“We learned he had a bit of an illness that caused him to lose a lot of weight, and he's got that figured out now. So, he's stronger than ever. And we just think it's a guy that we can work with here and see what happens.”

One-Timers

• RFA Rasmus Sandin remains without a contract, but agent Lewis Gross has had his hands full with the Johnny Gaudreau sweepstakes.

Dubas is not worried about finding common ground with the defenceman, and reasserted how important both Sandin and Timothy Liljegren are to the future of his blueline: “I don't think it's all too complex a situation.”

• Dubas was equally unperturbed that RFA Pierre Engvall is still unsigned: “It'll be an arbitration award at worst, but hopefully we can get it done before that.”

• The Ilyas officially moved on — and got paid handsomely to do so. Mikheyev (four years at $4.75 million) will make more in his first year as Vancouver Canuck than in his entire three-year stint as a Maple Leaf.

“It's been a great three years in Toronto, and it's a great story for us and the player that came as a free agent and will look to cash in, using the resources that we had,” Dubas said. “He put a great effort returning from injury and obviously had a great season here with us. So, that’s great for him.”

• Rugged rental defenceman Lyubushkin, 28, has made a total of $4.15 million over his first four NHL seasons.

He’ll more than double that over his next two seasons with the Sabres.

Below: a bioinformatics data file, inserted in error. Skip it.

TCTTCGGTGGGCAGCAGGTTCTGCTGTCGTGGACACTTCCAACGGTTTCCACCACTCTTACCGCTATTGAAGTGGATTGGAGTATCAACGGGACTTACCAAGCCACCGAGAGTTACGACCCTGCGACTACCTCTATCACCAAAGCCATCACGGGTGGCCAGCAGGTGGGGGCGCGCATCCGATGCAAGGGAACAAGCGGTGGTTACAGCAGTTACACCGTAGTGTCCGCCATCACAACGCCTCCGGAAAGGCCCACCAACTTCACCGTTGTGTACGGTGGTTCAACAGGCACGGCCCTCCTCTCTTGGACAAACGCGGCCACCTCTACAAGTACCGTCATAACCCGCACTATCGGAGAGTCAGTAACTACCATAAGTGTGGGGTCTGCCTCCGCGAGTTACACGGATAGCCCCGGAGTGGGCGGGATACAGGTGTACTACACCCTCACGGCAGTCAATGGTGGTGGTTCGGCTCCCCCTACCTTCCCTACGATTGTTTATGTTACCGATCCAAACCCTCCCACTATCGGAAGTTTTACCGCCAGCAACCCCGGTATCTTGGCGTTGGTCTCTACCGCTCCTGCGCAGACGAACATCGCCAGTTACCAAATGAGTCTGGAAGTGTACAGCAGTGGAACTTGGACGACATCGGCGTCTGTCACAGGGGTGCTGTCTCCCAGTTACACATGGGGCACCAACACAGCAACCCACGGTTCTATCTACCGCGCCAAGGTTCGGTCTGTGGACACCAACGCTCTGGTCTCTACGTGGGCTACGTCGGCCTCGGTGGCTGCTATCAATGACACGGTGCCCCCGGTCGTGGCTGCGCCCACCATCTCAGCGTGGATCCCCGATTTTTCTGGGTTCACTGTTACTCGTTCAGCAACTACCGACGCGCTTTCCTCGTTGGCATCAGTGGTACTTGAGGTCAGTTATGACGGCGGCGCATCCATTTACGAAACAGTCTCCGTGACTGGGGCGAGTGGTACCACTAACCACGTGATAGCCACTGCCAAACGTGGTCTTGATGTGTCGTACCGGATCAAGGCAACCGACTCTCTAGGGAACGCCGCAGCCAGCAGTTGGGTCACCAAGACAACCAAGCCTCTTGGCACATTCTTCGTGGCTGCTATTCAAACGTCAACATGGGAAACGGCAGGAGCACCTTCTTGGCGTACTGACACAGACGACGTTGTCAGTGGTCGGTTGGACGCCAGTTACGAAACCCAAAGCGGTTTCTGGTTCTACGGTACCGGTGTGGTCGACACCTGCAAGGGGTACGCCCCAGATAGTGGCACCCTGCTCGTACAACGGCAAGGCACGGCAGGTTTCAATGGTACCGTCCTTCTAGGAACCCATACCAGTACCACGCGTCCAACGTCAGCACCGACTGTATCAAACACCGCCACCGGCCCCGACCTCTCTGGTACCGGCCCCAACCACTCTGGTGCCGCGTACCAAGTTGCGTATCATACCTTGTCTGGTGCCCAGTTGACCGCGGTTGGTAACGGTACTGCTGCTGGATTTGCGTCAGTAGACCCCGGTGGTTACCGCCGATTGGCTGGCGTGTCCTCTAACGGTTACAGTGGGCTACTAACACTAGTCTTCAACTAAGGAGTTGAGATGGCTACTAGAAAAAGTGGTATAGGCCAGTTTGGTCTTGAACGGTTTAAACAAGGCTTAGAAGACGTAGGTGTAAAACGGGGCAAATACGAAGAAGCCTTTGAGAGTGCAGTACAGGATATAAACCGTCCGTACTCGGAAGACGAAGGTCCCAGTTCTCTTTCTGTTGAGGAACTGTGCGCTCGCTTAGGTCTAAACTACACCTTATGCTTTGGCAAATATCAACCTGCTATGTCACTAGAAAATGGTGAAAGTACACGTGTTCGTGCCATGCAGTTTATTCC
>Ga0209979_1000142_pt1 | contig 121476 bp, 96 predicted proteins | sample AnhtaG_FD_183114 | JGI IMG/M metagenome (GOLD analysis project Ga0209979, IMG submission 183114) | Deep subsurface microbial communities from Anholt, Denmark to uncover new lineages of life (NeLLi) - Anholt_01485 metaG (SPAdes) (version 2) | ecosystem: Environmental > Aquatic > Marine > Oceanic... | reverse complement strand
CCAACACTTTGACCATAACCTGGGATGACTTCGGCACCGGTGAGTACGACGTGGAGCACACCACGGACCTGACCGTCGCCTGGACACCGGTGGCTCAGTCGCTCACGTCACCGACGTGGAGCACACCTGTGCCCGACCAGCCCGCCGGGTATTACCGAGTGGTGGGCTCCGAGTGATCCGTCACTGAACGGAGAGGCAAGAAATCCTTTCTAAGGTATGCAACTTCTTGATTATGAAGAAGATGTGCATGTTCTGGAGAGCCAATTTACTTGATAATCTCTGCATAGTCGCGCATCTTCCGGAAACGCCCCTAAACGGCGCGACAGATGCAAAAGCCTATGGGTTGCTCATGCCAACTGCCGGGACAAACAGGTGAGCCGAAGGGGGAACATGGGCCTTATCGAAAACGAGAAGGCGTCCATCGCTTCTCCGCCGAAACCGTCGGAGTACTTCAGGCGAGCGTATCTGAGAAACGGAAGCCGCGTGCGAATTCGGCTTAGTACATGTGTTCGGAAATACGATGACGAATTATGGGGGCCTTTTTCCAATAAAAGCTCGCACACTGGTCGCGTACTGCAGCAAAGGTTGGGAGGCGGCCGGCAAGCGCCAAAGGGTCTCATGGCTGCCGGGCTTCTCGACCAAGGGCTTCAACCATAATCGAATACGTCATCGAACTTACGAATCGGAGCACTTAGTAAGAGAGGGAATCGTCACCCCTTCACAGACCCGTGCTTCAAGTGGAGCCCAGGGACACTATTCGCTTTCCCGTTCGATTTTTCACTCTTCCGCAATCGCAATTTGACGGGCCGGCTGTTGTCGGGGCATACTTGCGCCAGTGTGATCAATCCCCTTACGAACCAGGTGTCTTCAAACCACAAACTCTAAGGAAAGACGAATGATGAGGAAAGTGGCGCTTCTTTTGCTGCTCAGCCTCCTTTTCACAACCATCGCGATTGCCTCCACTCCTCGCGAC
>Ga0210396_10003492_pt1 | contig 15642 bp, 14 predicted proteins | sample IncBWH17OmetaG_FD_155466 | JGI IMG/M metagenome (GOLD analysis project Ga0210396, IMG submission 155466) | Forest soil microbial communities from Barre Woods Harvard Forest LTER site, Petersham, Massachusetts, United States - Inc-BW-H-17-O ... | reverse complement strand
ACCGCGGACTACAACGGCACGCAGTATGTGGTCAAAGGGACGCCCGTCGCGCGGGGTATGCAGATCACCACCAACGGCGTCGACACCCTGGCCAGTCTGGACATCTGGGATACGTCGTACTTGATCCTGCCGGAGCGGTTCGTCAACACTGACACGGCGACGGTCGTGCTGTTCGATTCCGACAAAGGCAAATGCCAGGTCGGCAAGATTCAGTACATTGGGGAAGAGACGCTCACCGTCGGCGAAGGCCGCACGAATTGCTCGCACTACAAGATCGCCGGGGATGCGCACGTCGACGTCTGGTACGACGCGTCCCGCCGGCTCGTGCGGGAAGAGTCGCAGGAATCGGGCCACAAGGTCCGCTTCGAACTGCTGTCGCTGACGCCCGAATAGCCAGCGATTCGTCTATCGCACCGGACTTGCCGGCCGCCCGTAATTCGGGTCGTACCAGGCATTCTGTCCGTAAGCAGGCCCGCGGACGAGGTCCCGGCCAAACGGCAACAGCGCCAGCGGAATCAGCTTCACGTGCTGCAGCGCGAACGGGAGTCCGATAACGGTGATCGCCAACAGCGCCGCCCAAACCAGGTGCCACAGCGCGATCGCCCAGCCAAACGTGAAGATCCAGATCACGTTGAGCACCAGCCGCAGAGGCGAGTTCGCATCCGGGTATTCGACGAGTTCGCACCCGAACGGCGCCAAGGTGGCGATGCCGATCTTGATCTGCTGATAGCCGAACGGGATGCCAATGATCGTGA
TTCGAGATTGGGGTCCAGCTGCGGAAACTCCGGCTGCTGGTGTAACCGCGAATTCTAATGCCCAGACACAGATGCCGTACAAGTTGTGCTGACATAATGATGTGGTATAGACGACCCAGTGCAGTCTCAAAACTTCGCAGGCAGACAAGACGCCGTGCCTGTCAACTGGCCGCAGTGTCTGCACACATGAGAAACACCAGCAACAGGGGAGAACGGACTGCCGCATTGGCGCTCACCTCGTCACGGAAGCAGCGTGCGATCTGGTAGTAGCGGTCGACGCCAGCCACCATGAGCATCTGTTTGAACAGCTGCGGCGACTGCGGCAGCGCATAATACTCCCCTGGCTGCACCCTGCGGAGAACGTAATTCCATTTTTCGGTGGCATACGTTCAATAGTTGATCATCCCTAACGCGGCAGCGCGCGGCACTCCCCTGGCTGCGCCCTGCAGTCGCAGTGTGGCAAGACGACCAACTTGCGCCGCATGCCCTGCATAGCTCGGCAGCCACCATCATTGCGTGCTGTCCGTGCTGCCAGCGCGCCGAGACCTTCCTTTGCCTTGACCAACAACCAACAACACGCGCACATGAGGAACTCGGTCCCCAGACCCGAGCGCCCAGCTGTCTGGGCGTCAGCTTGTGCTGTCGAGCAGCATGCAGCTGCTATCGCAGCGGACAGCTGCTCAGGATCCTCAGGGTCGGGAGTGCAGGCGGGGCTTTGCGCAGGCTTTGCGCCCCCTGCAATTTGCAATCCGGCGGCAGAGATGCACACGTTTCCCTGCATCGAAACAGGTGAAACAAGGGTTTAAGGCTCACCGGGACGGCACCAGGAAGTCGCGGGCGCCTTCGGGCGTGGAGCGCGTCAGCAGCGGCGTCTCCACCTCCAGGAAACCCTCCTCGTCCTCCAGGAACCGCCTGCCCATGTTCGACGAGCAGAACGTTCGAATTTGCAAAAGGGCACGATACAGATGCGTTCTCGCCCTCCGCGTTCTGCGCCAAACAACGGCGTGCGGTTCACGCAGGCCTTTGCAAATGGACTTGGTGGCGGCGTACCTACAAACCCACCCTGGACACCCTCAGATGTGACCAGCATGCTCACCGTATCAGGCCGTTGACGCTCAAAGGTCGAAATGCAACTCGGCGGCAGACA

“We'd love to have him back,” Dubas said. “But it's also for him and his family a huge opportunity as an unrestricted free agent.

“I'm real happy for him, that he was able to find a good spot, and Buffalo will be a great fit for him as they continue to come along with their young D.”

• Ex-Leaf Blackwell inked a two-year deal with Chicago at $1.2 million per season. His previous high was a $725,000 AAV, and he’s bound to get plenty of opportunity on a rebuilding squad.

• Dubas chuckled a little at the notion of shifting Mitch Marner to centre: “It's not anything that’s ever come up. Mitch has been a first team All-Star right wing the last two years, so we got enough things to worry about rather than that stuff.”

• The Mason Marchment trade still has legs. Denis Malgin, 25, is returning to the Maple Leafs on a one-year deal after spending the past two seasons lighting up the Swiss circuit (94 points in 93 games).

• Ondrej Kase wasn’t given a qualifying offer because he held arbitration rights. He ends up in Carolina for one year and $1.5 million.